The mother knew what she had to do. She studied the curriculum and designated outcomes for her daughter’s year, and developed a lesson plan, using resources and tutors she had uncovered. A home schooling mum she was blessed to befriend helped her. The education department came out and interviewed both her and her daughter, and she was given the go-ahead. Her registration came through toward the end of last year, and then it became real. She was terrified. Frightened of failing her daughter, of the enormity of the task ahead. She had to do it. Local schools weren’t equipped to accommodate dyslexic students. The competition started early, being judged by their class on their ability to write out their own speeches, then recite them publicly. After a month of home-schooling, her mother can already see the benefits. The child speaks with ease amongst adults and children alike. Her self-esteem has been lifted, and she is eager to learn. She often gets to her workbooks before her mother in the mornings. When she is stuck on a sentence, her mother is right there, to read it out. Able to learn on her terms, and in her own time. She has a full social life, to the extent that a day at home with just her mother is factored in. Rather than witnessing the reducing of a child, her mother is watching her grow.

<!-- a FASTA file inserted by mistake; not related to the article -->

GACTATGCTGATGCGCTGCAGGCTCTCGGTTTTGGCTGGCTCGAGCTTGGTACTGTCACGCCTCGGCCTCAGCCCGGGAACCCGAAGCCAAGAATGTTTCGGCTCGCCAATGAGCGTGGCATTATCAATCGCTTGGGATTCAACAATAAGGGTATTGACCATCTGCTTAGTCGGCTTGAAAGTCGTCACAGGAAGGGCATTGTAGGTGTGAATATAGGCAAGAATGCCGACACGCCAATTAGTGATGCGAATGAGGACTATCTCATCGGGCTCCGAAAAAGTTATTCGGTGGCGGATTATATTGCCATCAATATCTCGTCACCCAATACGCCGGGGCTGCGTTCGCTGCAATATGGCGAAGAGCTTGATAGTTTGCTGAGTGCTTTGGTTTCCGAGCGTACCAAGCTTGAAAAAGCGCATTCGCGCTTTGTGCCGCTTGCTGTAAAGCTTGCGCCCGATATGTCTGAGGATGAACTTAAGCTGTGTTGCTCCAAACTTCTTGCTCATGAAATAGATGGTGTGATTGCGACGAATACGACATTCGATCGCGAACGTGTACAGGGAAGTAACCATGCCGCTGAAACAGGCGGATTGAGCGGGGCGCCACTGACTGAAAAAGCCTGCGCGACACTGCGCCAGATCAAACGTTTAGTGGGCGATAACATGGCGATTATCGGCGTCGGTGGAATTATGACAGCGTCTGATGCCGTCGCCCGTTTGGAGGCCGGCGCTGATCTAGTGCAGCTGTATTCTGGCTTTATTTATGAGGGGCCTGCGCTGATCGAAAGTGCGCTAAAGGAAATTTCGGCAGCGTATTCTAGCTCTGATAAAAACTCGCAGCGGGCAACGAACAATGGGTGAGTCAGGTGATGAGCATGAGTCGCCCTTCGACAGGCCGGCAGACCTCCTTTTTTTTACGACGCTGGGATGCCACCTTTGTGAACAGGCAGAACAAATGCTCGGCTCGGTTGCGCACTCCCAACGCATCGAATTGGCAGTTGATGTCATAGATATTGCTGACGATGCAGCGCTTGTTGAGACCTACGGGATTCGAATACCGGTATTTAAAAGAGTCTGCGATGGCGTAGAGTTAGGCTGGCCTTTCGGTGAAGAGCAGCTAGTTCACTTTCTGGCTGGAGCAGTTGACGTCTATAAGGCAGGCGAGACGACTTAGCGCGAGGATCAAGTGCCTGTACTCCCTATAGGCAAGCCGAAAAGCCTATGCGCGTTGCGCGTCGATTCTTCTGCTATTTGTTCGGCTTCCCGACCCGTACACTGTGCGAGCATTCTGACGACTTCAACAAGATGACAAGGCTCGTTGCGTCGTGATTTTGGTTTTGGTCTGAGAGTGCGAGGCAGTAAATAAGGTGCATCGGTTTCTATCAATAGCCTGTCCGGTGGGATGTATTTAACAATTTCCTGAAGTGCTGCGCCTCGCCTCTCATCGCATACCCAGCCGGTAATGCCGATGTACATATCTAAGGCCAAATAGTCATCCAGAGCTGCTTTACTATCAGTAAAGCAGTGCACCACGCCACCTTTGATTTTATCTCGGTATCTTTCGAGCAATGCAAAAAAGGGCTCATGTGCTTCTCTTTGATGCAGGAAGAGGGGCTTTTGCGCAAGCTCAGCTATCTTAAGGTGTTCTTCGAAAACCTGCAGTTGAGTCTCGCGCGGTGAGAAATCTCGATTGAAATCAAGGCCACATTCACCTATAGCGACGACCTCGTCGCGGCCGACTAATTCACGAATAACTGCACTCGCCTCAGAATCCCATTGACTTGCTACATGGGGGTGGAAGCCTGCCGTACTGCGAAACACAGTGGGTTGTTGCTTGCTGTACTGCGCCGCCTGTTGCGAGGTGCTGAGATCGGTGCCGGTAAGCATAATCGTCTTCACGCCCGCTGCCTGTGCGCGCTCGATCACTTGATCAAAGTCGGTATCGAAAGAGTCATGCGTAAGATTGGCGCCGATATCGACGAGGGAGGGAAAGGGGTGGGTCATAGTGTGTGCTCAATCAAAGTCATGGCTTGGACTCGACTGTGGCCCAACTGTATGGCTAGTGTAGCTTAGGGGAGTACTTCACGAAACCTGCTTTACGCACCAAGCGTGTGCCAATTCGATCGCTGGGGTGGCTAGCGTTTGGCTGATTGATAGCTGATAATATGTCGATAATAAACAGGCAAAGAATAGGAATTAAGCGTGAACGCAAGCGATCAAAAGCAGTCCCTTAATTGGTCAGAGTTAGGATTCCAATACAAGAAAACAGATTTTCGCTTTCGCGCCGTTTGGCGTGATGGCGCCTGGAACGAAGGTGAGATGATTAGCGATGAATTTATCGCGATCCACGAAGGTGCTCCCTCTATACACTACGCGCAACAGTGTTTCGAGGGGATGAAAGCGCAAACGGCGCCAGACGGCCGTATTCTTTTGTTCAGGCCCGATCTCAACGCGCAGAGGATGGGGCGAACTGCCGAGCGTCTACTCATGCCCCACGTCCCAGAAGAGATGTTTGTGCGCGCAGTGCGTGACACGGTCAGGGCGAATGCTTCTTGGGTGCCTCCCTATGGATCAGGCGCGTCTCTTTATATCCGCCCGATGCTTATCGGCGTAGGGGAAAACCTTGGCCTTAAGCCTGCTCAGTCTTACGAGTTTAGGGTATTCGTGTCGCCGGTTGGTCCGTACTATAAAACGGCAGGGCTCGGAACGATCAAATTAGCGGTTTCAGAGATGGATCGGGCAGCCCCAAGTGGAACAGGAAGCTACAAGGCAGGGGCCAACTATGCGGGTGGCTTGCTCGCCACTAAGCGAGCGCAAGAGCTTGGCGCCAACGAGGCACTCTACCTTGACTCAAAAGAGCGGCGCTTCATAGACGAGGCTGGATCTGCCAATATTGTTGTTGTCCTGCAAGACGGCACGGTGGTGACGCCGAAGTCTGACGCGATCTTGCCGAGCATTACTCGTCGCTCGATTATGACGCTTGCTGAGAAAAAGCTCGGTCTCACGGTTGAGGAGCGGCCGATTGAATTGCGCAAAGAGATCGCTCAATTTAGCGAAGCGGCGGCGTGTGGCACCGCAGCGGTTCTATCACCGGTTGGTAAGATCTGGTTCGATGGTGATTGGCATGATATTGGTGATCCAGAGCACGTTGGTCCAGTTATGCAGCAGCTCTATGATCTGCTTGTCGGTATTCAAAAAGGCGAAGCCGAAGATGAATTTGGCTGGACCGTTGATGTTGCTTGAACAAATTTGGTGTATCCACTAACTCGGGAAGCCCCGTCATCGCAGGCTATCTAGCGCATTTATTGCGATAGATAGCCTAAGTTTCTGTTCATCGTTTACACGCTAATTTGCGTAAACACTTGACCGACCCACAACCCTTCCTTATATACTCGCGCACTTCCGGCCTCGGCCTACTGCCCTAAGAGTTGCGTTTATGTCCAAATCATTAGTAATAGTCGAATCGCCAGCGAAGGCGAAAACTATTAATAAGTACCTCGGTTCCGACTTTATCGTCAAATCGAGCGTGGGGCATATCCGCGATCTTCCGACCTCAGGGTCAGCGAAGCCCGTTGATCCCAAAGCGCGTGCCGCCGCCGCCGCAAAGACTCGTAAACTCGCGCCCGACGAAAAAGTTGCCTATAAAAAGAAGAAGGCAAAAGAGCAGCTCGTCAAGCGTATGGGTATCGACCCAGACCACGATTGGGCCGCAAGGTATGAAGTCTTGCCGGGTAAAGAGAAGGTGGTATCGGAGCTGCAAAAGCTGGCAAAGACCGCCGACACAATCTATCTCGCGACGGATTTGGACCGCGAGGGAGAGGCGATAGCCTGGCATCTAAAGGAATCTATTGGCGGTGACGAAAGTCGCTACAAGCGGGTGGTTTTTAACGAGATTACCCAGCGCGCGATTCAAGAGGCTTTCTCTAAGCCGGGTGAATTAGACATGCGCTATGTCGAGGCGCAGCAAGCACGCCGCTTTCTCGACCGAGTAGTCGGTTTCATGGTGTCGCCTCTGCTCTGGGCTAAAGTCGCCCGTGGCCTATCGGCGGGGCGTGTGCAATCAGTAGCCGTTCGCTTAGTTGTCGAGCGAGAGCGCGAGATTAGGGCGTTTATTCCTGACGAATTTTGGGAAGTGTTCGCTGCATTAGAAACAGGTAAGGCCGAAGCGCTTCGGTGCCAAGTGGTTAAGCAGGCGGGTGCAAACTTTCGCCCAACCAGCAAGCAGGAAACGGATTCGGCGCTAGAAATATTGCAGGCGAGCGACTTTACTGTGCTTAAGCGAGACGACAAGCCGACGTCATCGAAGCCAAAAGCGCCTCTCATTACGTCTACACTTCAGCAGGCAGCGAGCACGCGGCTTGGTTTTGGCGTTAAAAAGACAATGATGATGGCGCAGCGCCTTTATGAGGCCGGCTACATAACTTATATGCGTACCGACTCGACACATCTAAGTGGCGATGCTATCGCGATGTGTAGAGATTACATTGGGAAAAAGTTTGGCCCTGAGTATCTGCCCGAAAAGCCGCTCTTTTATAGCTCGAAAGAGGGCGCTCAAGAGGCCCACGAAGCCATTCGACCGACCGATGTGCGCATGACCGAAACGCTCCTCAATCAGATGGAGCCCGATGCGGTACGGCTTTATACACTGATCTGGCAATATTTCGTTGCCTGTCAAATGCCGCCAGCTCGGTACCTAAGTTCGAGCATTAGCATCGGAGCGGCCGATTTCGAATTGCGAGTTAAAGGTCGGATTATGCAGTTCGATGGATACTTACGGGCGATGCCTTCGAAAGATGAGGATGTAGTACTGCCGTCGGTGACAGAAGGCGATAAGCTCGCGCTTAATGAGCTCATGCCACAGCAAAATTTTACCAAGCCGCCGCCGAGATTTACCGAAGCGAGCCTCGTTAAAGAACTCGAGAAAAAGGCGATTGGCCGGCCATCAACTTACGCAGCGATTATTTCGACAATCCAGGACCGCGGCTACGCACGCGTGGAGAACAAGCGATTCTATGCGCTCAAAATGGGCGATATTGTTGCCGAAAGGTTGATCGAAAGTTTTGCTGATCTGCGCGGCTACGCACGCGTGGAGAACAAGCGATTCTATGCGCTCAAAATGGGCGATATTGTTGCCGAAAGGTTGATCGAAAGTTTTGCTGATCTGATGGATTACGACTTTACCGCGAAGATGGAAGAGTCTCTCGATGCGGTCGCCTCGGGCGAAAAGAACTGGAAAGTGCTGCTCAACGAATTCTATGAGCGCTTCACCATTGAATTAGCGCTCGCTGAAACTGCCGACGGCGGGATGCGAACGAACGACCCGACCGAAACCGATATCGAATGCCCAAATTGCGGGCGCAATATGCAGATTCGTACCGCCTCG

Once upon a time, there lived a little girl. She created stories in her head, and regaled the class with her imagery and passion when relaying the tales. She found writing frustrating, and often wrote words backwards. She couldn’t spell. She fumbled along, until a private high school deemed her intolerably stupid; irretrievably incapable. She was broken by fourteen. She knew she was intelligent, not least because of all the dragons she outwitted, laying in wait along her path. At fifteen she resumed school via distance education. Able to learn in her own time, she excelled. She could look up words, and go over her writing until she felt it was right. She went on to write books, and edit other people’s essays. It made her angry, that people had labelled her and deemed her to be unteachable.
The years passed, and she went on to have a daughter. Determined to do all the right things, she ate well whilst pregnant, and offered her unborn a plethora of baby literature. By the time her daughter drew her first breath, her mother had a library of children’s books waiting for her. She read to her day and night, and her daughter loved the puppets and actions her mother performed to go along with the story. Her mother took her to the Opera House regularly, as well as the Sydney Theatre at Walsh Bay to see those books come to life. This child was so active, and so very curious, her mother felt assured that she would have no trouble when she started school.